Herding in


A few weeks ago and within the “Digitaler Salon” debating series at Witten/Herdecke University organized by my colleague Gabriele Gramelsberger, I had the opportunity to get a brief insight into the work of , a company whose goal is to develop external replicas of people’s psychological lives. Or in their own words, they want to “build reflective intelligent agents for personal development and secure online expert communities.” (see , opening page in July 2017) .The replicas, or reflective agents, are intelligent systems, which may eventually consist in simple apps downloadable onto smartphones. The system sitting in our smartphone will then track and analyze virtually all of our everyday moves, decisions, and actions. Gradually, it will develop a counterpart profile of our personality that offers precise characterizations of our habits and gives predictions about our future behavior.

The idea is fascinating. If the project is successful, the illuminoo system will allows us all to consult our twin-agents in order to learn about our own habits, preferences, characteristics and even judgments. All information is supposed to remain local. That is, it will not be spread over the cloud. However, the developers intend the system to be designed in a way that allows each user to compare aspects of his or her own behavior to the behavior of other selected participants using the same self-tracking system. Hence, the users will be able to see whether their behavior is similar to, or strikingly different from, the behavior of another participant.

However, according to the developers, the system will not allow a comparison of one’s own behavior to the “average” behavior of all participants. Moreover, the illuminoo system will not itself offer any evaluation of one’s behavior, and it will stay normatively neutral in this sense. It will merely tell the user what she does, and how her behavior differs from the behavior of selected other people. Whether that behavior is good or bad is beyond of what illuminoo can say. Or put differently, the users themselves determine the criteria for evaluating their behavior.

Let’s look at an example. Suppose that after a while the system on my phone recognizes whether I light a cigarette. At the end of the month it will be able to tell me: “During the last month, you have smoked so-and-so many cigarettes on that-and-that day in those-and-those places and circumstances, and it was so-and-so many cigarettes in total.” It will then allow me to compare my own behavior with that of another participant, whose identity is concealed to me, but about whom I learn that she or he has smoked much less or much more than myself.

The developers see applications of such a system, among other things, in the medical realm: For instance, analyzing limb movements can improve performance after an accident.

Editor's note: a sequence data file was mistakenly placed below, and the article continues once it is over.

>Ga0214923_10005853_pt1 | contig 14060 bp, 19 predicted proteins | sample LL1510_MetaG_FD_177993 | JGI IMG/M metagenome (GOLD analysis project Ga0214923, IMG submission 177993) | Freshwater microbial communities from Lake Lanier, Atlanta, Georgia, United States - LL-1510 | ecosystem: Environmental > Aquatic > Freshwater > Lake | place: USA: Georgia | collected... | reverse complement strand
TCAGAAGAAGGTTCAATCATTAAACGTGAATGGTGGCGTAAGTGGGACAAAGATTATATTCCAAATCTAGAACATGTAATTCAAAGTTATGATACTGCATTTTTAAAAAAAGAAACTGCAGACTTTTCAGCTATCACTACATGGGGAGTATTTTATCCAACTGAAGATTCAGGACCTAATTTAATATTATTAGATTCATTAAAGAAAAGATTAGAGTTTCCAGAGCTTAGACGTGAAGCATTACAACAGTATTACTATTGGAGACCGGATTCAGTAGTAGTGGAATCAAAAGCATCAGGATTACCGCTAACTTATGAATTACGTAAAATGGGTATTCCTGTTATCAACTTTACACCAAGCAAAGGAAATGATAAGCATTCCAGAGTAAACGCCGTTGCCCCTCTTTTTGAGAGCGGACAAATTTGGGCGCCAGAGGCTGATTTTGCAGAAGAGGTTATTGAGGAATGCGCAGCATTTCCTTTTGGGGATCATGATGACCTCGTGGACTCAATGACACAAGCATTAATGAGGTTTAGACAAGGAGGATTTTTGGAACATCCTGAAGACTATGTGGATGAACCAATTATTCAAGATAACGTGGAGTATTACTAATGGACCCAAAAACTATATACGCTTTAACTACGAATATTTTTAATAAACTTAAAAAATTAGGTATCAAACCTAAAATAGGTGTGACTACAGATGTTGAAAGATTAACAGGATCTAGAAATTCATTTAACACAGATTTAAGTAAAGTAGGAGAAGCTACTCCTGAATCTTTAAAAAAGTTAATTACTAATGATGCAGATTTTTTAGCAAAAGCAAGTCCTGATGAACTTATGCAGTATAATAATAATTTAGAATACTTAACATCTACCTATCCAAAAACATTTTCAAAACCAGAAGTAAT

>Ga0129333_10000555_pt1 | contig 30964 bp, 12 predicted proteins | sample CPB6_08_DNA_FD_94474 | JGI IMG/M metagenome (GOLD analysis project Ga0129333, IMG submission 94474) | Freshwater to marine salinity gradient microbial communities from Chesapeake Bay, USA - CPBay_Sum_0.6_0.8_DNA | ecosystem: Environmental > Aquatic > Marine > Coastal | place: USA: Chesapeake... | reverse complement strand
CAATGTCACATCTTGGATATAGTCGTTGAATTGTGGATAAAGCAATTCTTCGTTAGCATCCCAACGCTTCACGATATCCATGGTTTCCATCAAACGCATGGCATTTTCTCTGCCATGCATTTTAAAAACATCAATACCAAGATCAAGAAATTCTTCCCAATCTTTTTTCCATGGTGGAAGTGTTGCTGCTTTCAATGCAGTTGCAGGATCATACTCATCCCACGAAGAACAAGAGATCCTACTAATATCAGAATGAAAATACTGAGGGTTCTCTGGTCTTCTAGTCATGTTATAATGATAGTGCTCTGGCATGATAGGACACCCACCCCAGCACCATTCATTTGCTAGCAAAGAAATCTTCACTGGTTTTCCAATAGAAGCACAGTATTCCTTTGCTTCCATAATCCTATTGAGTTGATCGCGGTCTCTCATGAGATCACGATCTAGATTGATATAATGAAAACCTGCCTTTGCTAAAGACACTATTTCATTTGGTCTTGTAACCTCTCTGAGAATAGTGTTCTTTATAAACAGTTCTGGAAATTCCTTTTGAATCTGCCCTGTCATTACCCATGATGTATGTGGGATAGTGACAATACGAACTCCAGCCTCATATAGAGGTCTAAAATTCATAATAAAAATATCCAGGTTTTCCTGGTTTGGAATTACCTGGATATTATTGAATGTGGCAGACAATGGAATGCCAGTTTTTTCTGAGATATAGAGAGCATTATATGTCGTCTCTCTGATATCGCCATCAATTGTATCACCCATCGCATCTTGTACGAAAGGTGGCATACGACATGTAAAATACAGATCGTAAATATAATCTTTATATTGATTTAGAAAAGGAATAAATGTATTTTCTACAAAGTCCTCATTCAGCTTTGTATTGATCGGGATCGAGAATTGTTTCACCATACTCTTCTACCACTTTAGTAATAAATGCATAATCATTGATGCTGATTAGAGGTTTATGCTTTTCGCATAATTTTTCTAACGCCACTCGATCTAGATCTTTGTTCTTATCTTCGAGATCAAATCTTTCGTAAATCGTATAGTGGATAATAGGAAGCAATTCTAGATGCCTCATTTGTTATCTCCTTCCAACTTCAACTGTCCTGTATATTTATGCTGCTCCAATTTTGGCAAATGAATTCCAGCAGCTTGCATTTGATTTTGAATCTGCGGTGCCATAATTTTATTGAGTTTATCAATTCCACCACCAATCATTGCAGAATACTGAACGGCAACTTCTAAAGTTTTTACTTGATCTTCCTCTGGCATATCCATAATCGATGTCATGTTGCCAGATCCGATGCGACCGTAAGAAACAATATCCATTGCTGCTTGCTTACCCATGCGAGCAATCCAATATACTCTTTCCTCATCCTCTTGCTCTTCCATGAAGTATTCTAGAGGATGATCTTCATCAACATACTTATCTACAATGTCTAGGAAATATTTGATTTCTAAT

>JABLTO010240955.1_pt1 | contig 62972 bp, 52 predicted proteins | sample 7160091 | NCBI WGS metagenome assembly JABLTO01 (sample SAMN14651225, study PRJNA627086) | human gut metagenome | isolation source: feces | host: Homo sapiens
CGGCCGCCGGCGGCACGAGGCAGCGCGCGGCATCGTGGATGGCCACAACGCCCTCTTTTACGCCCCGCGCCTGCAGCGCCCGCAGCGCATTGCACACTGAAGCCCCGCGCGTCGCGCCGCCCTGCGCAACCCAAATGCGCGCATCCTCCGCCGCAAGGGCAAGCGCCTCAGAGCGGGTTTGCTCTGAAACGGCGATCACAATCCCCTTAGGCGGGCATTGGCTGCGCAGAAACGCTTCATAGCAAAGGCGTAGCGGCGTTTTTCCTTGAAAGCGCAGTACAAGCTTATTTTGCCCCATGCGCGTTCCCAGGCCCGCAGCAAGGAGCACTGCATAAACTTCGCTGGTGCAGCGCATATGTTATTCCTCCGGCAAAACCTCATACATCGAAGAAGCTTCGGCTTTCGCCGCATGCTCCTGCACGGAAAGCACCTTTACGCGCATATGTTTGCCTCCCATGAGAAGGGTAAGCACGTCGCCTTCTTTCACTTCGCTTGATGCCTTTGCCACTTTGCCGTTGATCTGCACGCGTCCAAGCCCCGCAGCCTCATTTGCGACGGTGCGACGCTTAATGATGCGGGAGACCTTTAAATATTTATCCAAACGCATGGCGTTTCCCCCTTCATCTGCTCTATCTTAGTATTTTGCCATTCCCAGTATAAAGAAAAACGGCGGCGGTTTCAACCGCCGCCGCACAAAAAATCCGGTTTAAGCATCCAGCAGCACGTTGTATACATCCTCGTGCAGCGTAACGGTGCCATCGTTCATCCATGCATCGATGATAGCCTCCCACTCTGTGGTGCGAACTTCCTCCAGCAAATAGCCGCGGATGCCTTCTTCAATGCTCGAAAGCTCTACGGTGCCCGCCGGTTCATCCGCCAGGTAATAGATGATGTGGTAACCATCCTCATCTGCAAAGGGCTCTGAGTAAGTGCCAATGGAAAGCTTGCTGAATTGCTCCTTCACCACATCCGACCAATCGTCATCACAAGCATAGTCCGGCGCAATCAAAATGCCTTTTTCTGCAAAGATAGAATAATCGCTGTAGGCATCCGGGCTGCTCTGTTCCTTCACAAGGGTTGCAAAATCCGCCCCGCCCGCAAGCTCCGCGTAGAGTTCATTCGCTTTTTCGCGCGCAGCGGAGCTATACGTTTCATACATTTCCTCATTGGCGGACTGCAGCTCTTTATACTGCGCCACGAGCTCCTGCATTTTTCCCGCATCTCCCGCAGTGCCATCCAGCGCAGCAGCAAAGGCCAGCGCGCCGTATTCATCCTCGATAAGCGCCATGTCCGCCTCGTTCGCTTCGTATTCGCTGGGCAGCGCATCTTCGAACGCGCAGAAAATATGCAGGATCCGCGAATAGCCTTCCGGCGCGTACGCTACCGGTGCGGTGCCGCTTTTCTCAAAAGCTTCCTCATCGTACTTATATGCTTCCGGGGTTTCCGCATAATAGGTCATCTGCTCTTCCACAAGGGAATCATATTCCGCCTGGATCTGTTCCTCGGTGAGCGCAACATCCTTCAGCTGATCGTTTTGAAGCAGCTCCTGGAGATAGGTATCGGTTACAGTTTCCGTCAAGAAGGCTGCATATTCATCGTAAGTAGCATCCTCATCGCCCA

However, personal use in everyday contexts probably bears the largest potential for the system. People will gain the opportunity to analyze their own behavior as a basis for self-optimization.

If illuminoo is eventually successful – which strikes me as unrealistic for the near, but perhaps the farther future –, it will open up interesting possibilities both for empirical and philosophical research that has various connections to our project.

One prediction I would anticipate to be true is that most users will not enjoy receiving the detailed information about themselves. We know from everyday life that it is generally unpleasant for us to receive honest feedback from others that contradicts our own perception.

Moreover, my expectation would be that, on the long run, herding phenomena in various kinds of behavior can be observed within the system. This is despite the fact that only one-to-one comparisons are supposed to be allowed and despite the fact that users will not be able to determine average behavior of all users. It is still imaginable, and perhaps plausible, that the majority of people inside the system are connected to almost all others at least indirectly over paths consisting of a collection of one-to-one connections. In other words, the one-to-one interactions may still create a network connecting the majority of users. If it is also the case that behavior deviant from one’s own has an effect on the average user, then even with relatively few interactions of each individual to others, a herding phenomenon can be expected to arise. Gradually, the behavior of all users will converge to the mean behavior, or some other focal point.

If this is so, the illuminoo project has an immensely interesting connection to our project. With the results of our first subproject, it should be possible to derive some interesting predictions about the herding behavior in illuminoo. At the same time, we can provide an approach that contains the methodological and philosophical means to make sense of herding behavior in these systems. An extension of our project in this direction would be worthwhile.





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